Background TLR7 and TLR8 are pattern recognition receptors that reside in the endosome and are activated by ssRNA molecules. TLR7 and TLR8 participate in the anti-viral defense response but their aberrant activation has also been implicated as a driver of autoimmune diseases such as lupus. The receptors have slightly different ligand binding specificities and cellular expression patterns suggesting they have non-redundant specialized roles. How the roles of TLR7 and TLR8 differ in driving disease may be determined by which cell types express the TLRs and how they respond to activation of each.
Methods To delineate the differential effects of TLR7 or TLR8 activation we used gene expression analysis and intracellular cytokine staining to characterize changes induced by TLR specific agonists in different immune cell types. Anti-IFNR antibody treatment was also used in whole blood and lupus mice to further define which responses are a direct consequence of TLR7/8 activation and which are secondary responses driven by Type I interferon or cytokines produced subsequent to the primary response.
Results It was found that the IRF and NF-kB pathways are differentially activated downstream of the TLRs in various cell types. The differential expression and activity of TLR7 vs TLR8 was notable when comparing different DC populations, monocytes, and neutrophils. TLR7 was more biased toward activation of IRF responses while TLR8 activation resulted in stronger NF-kB signaling. The anti-IFNR antibody studies showed that inhibiting IFN activity can block secondary IFN-induced gene expression changes downstream of TLR7/8 activation, but not NF-kB-regulated genes induced directly by TLR7/8 activation at early timepoints.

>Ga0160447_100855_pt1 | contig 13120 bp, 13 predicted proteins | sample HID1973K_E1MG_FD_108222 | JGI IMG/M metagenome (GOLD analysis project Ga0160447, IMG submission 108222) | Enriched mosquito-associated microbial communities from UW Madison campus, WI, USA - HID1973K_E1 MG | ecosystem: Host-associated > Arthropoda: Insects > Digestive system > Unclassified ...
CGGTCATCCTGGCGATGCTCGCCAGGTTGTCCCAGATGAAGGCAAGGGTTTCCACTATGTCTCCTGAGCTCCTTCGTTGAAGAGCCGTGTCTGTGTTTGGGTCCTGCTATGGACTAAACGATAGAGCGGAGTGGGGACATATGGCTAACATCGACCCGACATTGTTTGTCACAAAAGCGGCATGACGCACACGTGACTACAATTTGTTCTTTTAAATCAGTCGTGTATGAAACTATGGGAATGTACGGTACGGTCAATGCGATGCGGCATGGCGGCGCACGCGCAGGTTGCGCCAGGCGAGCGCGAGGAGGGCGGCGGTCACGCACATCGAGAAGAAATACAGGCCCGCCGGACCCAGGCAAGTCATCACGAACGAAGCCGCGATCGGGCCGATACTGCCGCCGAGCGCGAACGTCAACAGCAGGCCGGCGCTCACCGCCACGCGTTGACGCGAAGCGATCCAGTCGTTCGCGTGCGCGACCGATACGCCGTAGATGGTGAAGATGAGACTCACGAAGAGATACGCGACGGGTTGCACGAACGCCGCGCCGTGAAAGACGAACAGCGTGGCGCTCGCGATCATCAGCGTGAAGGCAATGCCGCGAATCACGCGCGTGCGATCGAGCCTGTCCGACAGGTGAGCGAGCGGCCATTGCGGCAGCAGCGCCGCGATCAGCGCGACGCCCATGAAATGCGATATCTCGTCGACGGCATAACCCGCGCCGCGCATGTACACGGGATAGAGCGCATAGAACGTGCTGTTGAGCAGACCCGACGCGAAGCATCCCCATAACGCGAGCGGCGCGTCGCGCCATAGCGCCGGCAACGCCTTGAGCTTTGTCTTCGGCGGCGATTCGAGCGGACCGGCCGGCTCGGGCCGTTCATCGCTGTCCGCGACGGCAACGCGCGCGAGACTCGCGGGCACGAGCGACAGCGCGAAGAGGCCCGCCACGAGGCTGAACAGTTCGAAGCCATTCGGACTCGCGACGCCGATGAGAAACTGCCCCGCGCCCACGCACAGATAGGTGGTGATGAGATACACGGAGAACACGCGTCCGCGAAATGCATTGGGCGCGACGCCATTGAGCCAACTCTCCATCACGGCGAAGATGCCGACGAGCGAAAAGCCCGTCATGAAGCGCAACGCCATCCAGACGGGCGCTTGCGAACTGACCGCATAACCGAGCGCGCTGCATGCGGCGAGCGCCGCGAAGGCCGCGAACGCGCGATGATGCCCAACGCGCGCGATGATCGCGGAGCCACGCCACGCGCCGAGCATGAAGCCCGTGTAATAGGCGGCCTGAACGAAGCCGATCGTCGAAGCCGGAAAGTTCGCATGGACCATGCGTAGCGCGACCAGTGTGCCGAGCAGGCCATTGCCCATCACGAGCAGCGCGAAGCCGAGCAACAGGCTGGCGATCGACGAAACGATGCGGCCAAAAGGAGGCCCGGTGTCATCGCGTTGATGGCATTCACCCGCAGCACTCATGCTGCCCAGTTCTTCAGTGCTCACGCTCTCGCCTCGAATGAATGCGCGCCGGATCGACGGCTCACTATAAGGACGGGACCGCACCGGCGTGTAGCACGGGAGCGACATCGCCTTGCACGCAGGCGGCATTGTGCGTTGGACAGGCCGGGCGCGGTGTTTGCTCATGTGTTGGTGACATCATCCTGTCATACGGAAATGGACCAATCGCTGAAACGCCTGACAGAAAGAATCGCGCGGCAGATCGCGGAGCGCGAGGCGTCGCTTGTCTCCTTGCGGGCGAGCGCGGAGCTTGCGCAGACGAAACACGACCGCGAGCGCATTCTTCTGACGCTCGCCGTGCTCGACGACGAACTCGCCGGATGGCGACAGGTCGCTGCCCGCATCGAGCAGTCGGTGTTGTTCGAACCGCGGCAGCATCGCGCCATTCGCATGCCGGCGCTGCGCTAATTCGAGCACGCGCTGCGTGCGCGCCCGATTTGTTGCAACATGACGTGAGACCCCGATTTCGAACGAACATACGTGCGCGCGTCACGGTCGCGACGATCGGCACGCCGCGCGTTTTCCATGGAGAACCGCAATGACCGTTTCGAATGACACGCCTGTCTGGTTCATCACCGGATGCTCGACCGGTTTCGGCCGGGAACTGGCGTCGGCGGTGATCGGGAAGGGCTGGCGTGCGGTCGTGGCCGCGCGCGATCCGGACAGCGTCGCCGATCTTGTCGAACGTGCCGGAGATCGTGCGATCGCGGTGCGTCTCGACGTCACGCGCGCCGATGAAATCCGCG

Conclusions In summary, these results elucidate the ways in which TLR7 and TLR8 regulate immunity and how their activation may shape an immune response. The results also have implications for selecting strategies for treating autoimmune diseases driven by TLR7/8 activation.
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